According to research the lesson we’ve learned from the COVID-19 outbreak, we should wash our hands for at least 20 seconds. Hand washing considerably lowers the rate of infections during the flu season, despite inconsistent results throughout the normal season. Simple but effective interventions include putting up signs that remind people to wash their hands before lunch, after using the bathroom, or when they first walk into the office.

2. Exercise Consistency

A study found that exercise frequency is inversely related to absence. Those who did not exercise were 50% more likely to become ill for more than seven days in a given year than those who exercised three times per week. The table below shows the information. According to the same study, exercising simply once each week already reduces absence by 30%.

3. Workplace Promotion Health (WPH)

WHO aims to keep people healthy. They reduce absence when they are effective. Particularly among employees with comparable conditions, these initiatives are successful (e.g., an alcohol consumption reduction program among blue-collar workers). Programs for employee wellness are a wonderful illustration of this.

4. Employee Assistance Program (EAP) 

Worker rehabilitation is the goal of EAPs. Reduced absence and improved health are the goals of these intervention initiatives.

5. Medical Examination

Early detection of issues can help protect workers by allowing for timely screenings for disorders including high blood pressure, diabetes, and colorectal cancer. Employee health is improved and absenteeism is decreased because of these in regular examinations.

6. AOD (Alcohol and other Drugs) Management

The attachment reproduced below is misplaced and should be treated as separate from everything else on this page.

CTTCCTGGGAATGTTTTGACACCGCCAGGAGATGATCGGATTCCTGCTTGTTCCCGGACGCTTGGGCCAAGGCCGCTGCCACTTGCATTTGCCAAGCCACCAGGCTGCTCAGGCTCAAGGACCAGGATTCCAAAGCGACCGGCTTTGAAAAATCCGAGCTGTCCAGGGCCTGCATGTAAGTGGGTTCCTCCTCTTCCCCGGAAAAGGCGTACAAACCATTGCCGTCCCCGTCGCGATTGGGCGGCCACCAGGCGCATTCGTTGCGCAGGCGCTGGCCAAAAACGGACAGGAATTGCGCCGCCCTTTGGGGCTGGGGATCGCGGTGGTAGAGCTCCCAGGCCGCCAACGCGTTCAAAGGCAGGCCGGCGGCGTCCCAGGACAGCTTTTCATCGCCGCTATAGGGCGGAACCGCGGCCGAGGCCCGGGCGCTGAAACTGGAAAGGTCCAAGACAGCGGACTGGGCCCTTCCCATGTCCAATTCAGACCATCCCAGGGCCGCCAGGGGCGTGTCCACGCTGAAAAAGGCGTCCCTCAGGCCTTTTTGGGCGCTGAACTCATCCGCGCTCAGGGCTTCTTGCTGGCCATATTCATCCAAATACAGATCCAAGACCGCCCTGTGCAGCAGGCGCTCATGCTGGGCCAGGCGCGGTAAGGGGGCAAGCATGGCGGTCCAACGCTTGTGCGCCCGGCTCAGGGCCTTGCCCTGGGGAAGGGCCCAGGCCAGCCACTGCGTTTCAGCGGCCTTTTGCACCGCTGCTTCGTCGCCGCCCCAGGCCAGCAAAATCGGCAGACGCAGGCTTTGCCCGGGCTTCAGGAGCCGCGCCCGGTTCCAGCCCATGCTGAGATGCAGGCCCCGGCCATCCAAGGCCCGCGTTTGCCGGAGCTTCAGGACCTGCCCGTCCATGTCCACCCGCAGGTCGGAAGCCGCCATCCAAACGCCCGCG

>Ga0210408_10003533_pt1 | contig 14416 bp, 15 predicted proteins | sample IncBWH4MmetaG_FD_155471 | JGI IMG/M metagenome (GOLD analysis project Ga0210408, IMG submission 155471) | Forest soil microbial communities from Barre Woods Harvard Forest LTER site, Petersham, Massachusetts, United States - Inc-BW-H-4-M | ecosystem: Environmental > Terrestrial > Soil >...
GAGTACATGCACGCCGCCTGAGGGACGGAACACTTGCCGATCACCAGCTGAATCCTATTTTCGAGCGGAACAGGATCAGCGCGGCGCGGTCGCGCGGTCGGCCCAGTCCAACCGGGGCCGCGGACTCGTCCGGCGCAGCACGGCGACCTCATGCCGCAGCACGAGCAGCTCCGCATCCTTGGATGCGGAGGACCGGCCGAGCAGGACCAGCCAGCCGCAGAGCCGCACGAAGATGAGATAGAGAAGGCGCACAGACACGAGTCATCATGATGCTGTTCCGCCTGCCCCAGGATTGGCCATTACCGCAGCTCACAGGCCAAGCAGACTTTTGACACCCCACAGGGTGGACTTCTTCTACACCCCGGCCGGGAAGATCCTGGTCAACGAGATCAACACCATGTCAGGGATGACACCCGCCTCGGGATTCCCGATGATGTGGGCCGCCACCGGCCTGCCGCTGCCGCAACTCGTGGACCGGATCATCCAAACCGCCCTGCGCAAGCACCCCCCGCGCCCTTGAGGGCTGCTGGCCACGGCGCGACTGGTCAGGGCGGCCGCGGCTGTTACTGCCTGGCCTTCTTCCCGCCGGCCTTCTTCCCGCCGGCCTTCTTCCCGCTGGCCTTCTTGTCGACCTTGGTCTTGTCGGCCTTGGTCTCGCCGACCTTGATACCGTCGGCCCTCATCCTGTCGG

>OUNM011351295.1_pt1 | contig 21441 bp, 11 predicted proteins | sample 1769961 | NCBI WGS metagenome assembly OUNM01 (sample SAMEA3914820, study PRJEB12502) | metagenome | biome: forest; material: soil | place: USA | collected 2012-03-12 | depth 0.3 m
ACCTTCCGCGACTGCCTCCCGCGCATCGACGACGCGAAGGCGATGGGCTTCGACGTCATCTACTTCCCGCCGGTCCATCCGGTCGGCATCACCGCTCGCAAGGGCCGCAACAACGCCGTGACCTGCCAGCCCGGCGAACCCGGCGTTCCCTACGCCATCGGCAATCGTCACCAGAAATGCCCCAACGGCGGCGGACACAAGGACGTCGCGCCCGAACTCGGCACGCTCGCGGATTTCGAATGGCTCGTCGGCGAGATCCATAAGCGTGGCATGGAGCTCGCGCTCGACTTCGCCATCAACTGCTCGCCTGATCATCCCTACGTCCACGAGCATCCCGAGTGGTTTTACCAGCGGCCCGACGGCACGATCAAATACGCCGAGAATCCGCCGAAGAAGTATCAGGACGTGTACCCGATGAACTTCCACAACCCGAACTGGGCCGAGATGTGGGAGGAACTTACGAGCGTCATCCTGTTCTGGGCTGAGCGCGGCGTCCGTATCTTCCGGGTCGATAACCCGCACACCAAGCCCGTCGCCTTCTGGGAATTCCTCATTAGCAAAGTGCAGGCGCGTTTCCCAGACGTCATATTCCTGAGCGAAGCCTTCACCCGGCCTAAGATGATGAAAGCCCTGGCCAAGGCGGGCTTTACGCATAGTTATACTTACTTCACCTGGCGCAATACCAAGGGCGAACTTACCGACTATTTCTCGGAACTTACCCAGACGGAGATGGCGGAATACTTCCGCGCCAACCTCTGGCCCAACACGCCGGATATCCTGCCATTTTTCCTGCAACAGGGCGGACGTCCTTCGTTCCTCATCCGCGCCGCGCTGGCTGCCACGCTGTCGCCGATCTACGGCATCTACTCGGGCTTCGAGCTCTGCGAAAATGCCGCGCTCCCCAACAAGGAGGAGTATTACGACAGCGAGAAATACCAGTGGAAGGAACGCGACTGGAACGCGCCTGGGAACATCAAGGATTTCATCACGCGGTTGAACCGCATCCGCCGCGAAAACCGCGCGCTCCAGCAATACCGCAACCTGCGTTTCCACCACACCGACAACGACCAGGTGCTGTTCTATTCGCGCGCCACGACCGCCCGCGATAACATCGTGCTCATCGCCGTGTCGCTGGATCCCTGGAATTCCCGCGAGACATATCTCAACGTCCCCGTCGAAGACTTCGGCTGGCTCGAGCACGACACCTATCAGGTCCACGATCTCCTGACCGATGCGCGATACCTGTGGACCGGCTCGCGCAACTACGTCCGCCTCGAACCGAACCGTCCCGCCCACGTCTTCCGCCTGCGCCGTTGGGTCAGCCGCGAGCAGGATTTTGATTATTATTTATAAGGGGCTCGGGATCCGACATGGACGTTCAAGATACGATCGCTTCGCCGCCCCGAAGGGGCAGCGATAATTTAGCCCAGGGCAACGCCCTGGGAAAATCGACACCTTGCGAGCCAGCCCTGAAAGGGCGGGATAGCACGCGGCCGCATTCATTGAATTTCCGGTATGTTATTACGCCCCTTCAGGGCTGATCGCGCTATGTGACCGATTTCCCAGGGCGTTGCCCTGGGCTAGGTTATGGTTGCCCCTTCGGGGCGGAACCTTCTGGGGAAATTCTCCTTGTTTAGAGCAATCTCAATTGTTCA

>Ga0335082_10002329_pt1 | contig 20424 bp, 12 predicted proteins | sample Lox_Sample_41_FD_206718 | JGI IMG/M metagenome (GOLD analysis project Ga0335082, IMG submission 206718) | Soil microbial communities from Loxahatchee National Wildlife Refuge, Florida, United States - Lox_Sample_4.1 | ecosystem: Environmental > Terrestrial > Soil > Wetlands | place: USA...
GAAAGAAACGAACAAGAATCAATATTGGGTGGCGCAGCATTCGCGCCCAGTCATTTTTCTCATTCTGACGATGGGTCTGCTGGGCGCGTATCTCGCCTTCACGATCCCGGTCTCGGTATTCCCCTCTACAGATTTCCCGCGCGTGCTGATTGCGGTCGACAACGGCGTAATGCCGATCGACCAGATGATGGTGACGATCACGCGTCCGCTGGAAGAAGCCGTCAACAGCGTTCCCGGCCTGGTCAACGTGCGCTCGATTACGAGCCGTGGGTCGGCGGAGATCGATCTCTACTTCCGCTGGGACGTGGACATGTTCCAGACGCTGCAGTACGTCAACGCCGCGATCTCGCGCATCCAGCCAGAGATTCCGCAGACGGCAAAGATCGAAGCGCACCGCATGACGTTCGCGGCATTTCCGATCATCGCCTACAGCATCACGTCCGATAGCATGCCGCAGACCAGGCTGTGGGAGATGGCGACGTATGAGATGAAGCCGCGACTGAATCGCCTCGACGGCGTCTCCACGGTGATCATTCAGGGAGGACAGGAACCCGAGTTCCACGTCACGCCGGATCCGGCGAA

AOD policies, which aim to prevent drug addiction, frequently contain written rules that forbid smoking, drinking, and/or using drugs at work. While they can be useful in lowering high-risk drinking, they must be more all-encompassing to influence drug usage. 

7. Drug testing

In various parts of the world, mandatory drug testing is a widespread regulation. These present a tested strategy to reduce the abuse of absences. Drug testing programs, though frequently unpopular, are generally cost-effective and help minimize absenteeism, often at the expense of employee morale.

8. Therapy for depression.

Negative thought patterns are a common challenge for many who experience depression. These mental patterns have the power to affect how we act. Improved treatment for chronic conditions like depression can be very successful. 

9. Increasing commitment

Absenteeism decreases as a result of employee commitment to the company and alignment with its objectives. Absence is decreased by strengthening organizational commitment and developing a shared goal that is committed to by everybody.

10. Rearranging Commitments

Another strategy to reduce absenteeism is to request that workers schedule their own shift changes. This means that coworkers have to be asked to cover their shifts, which puts pressure on workers to show up.

11. Confirmation of absence

Absences are reduced when a policy requiring all absences to be supported by official medical records is implemented. This is referred to as “absence culture” in the literature. One or two unjustified absences that are implicitly accepted as reasonable and unavoidable will spread like wildfire

12. Flexibility and self-reliance

Individual employees’ levels of flexibility and autonomy have an impact on how they behave during absences. According to research, a higher level of autonomy and flexibility at work results in a lower absenteeism rate. This can be explained by a greater sense of ownership over the task and the ability to adapt plans in light of one’s condition. Additionally, the boss’s or leader’s controlling behavior causes increased absences

13. Insurance for absences

Another strategy for lowering absenteeism costs is to get absence insurance. Depending on the laws and geography of the area, these strategies can help bring down the costs of employee absences if they go up a lot because of illness, accidents at work, or other things.


This concludes our overview of workplace absenteeism. The reasons for absent behavior are numerous, and its effects are also numerous. High absenteeism virtually never occurs in isolation, and this is the crucial point. 

Other elements frequently play a role, such as the feeling among employees that management is ignoring them, a toxic organizational culture, poor management, or other causes.